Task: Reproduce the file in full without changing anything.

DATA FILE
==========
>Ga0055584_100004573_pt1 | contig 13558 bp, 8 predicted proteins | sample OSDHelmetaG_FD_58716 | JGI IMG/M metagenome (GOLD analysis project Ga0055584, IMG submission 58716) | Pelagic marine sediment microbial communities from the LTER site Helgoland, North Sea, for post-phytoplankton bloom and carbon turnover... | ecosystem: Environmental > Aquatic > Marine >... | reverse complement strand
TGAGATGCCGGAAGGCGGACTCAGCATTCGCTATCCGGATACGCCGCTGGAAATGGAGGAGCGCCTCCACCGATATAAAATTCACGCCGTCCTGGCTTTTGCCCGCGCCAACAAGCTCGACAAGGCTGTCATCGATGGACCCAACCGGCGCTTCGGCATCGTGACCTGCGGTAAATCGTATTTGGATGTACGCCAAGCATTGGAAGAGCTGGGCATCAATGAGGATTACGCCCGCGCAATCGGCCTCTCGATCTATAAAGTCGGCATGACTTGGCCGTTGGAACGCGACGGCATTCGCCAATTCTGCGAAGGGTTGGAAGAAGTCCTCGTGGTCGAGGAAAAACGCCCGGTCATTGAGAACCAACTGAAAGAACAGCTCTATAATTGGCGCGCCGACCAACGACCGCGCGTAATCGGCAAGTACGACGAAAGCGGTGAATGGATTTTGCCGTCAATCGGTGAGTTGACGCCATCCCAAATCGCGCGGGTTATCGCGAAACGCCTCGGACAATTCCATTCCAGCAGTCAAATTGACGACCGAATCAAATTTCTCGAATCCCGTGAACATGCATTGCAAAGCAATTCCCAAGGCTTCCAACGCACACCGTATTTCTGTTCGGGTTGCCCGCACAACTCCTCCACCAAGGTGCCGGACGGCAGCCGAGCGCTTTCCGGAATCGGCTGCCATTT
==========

>Ga0055584_100004573_pt1 | contig 13558 bp, 8 predicted proteins | sample OSDHelmetaG_FD_58716 | JGI IMG/M metagenome (GOLD analysis project Ga0055584, IMG submission 58716) | Pelagic marine sediment microbial communities from the LTER site Helgoland, North Sea, for post-phytoplankton bloom and carbon turnover... | ecosystem: Environmental > Aquatic > Marine >... | reverse complement strand
TGAGATGCCGGAAGGCGGACTCAGCATTCGCTATCCGGATACGCCGCTGGAAATGGAGGAGCGCCTCCACCGATATAAAATTCACGCCGTCCTGGCTTTTGCCCGCGCCAACAAGCTCGACAAGGCTGTCATCGATGGACCCAACCGGCGCTTCGGCATCGTGACCTGCGGTAAATCGTATTTGGATGTACGCCAAGCATTGGAAGAGCTGGGCATCAATGAGGATTACGCCCGCGCAATCGGCCTCTCGATCTATAAAGTCGGCATGACTTGGCCGTTGGAACGCGACGGCATTCGCCAATTCTGCGAAGGGTTGGAAGAAGTCCTCGTGGTCGAGGAAAAACGCCCGGTCATTGAGAACCAACTGAAAGAACAGCTCTATAATTGGCGCGCCGACCAACGACCGCGCGTAATCGGCAAGTACGACGAAAGCGGTGAATGGATTTTGCCGTCAATCGGTGAGTTGACGCCATCCCAAATCGCGCGGGTTATCGCGAAACGCCTCGGACAATTCCATTCCAGCAGTCAAATTGACGACCGAATCAAATTTCTCGAATCCCGTGAACATGCATTGCAAAGCAATTCCCAAGGCTTCCAACGCACACCGTATTTCTGTTCGGGTTGCCCGCACAACTCCTCCACCAAGGTGCCGGACGGCAGCCGAGCGCTTTCCGGAATCGGCTGCCATTT